John Bardeen Superconductivity

    John von Neumann the Modern Computer

    Richard Feynman Quantum Electrodynamics

    Alfred Wegener Continental Drift

    Stephen Hawking Quantum Cosmology

    Anton van Leeuwenhoek the Simple Microscope

    Max von Laue X-ray Crystallography

    Gustav Kirchhoff Spectroscopy

    Hans Bethe the Energy of the Sun

    Euclid the Foundations of Mathematics

    Gregor Mendel the Laws of Inheritance

    Heike Kamerlingh Onnes Superconductivity

    Thomas Hunt Morgan the Chromosomal Theory of Heredity

    Hermann von Helmholtz the Rise of German Science

    Paul Ehrlich Chemotherapy

    Ernst Mayr Evolutionary Theory

    Charles Sherrington Neurophysiology

    Theodosius Dobzhansky the Modern Synthesis

    Max Delbruck the Bacteriophage

    Jean Baptiste Lamarck the Foundations of Biology

    William Bayliss Modern Physiology

    Noam Chomsky Twentieth-Century Linguistics

    Frederick Sanger the Genetic Code

    Lucretius Scientific Thinking

    John Dalton the Theory of the Atom

    Louis Victor de Broglie Wave/Particle Duality

    Carl Linnaeus the Binomial Nomenclature

    Jean Piaget Child Development

    George Gaylord Simpson the Tempo of Evolution

    Claude Levi-Strauss Structural Anthropology

    Lynn Margulis Symbiosis Theory

    Karl Landsteiner the Blood Groups

    Konrad Lorenz Ethology

    Edward O. Wilson Sociobiology

    Frederick Gowland Hopkins Vitamins

    Gertrude Belle Elion Pharmacology

    Hans Selye the Stress Concept

    J. Robert Oppenheimer the Atomic Era

    Edward Teller the Bomb

    Willard Libby Radioactive Dating

    Ernst Haeckel the Biogenetic Principle

    Jonas Salk Vaccination

    Emil Kraepelin Twentieth-Century Psychiatry

    Trofim Lysenko Soviet Genetics

    Francis Galton Eugenics

    Alfred Binet the I.Q. Test

    Alfred Kinsey Human Sexuality

    Alexander Fleming Penicillin

    B. F. Skinner Behaviorism

    Wilhelm Wundt the Founding of Psychology

    Archimedes the Beginning of Science

    Source(s): Oh and by the way, that's not a list of top 100 male scientists. Its a list of top 100 scientists of all time. You may find a female somewhere in there, if you take some hours searching.
  • Anonymous
    9 years ago

    Do you have a list of anything these women contributed?

    No one is denying that women CAN study science - especially in this day and age, when most university courses are watered down so that when the idiot children of rich, afluent families enroll in them, their parents won't complain that they flunked.

    But there's a difference between memorizing how to plug and chug formulae, and actually having the inquisitveness to study science, to wonder how the universe works, why cells divide, why the Earth spins on its axis the way it does, and so on. I've also noticed that when women do wonder any of those things, it's usually a very narrow wondering. Men like Issac Newton, Galileo, and Leonardo de Vinci were masters of many fields. When women have contributed to science, their contributions have almost always been minimal, and the women themselves have usually only been specialists in one field. They don't have the greatness that is man.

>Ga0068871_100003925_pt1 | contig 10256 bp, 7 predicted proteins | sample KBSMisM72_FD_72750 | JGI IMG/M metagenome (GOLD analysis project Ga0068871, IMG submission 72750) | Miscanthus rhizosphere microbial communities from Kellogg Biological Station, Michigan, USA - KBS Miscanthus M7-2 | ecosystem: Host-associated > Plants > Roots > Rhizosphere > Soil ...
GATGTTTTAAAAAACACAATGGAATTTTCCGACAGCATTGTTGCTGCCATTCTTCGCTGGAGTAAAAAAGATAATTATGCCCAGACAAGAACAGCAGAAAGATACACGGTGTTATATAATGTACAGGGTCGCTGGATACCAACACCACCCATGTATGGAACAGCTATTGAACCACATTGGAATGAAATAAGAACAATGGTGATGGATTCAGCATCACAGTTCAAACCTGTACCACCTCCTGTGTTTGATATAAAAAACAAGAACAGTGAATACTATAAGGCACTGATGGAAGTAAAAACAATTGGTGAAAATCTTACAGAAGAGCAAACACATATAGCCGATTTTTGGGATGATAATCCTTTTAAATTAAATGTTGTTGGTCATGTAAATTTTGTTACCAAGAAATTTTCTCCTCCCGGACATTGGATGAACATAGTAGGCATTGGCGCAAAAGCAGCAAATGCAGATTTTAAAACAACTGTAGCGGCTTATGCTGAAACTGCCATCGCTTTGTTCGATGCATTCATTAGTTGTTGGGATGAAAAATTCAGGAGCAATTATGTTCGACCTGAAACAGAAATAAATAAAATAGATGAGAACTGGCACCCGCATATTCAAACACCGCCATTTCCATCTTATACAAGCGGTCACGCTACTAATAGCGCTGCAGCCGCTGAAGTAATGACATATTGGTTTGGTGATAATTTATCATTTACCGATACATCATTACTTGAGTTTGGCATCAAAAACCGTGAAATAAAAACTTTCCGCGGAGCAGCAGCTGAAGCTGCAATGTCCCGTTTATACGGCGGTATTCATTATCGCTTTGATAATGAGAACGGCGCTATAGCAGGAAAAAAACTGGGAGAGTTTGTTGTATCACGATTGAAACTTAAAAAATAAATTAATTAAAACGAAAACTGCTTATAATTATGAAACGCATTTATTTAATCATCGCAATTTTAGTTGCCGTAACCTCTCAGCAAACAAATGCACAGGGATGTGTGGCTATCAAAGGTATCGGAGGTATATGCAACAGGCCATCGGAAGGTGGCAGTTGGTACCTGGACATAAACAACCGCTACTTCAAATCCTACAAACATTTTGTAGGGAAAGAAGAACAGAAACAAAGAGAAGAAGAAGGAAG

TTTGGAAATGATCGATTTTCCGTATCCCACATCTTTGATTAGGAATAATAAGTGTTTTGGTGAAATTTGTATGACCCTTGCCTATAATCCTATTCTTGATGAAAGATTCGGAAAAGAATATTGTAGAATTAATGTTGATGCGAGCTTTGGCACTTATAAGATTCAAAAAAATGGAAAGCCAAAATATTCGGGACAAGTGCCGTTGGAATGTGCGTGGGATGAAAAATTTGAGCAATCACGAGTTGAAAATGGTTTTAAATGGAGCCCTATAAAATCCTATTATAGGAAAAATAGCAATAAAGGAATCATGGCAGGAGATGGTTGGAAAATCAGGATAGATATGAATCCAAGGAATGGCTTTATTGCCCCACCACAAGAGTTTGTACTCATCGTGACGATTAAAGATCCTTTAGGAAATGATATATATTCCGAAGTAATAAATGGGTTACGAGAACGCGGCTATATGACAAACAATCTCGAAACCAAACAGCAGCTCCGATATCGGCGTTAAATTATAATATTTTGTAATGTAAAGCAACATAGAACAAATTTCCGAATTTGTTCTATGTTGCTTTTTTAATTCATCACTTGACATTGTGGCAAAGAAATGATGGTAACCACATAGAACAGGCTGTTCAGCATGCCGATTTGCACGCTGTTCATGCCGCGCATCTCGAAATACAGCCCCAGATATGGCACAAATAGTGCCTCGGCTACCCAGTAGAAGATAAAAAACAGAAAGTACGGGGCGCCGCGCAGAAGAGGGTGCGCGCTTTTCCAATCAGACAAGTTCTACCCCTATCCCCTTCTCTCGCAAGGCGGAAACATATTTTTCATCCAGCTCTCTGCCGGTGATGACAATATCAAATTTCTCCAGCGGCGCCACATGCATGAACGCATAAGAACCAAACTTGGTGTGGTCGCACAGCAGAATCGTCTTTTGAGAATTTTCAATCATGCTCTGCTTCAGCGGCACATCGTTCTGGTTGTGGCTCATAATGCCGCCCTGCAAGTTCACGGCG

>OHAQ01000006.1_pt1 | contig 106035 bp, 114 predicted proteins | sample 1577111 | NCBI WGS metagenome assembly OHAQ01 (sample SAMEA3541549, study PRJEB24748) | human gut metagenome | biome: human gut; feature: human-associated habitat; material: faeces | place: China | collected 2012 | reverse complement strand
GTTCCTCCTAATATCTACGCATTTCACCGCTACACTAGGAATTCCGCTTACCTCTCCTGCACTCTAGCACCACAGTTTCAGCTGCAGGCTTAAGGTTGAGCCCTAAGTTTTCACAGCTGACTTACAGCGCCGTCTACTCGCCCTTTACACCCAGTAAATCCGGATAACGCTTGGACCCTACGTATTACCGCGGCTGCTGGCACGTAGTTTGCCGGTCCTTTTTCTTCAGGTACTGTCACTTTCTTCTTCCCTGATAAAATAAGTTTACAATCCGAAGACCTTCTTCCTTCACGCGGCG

• Anonymous
    9 years ago

    When I saw this, I decided all of them should be called into question:

    Stopes, Marie Carmichael, English paleobotanist and eugenicist

    Being a eugenicist is a bad thing. Sort of like being a Nazi or supporting forced abortions is generally considered bad. I wonder, without looking them up, what horrible things the rest of these women actually did.

    Eugenicists contributed to society the same way one could "contribute" to a pot luck by bringing a bed pan full of human waste.

  • 9 years ago

    While it is true that there are several more men who have been significant, this does not make them superior. Doesn't anyone realize that men have had centuries to do significant things. Where as women have only had a few decades.

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  • 9 years ago

    You've listed women and their professions. What was their contribution to society?

    My profession allows me to contribute to society also. Big deal.

    Let's make a list of everyone in the world that's employed, they're all contributing to society in one way or another too.

  • 9 years ago


    Sorry for the caps, but I'll have to actually read those names and probably google them up in order to give you an accurate answer. I'll have to edit when I find something.

  • All the Greatest people that ever lived on earth were Non Conformist.

  • Eve
    Lv 7
    9 years ago

    What is up with this guy trying to take credit for all the inventions ever made by men?

  • Anonymous
    9 years ago

    Their total contributions are but a drop in the ocean of the contributions men make.

  • 9 years ago

    They all have names consisting of consonants and vowels :)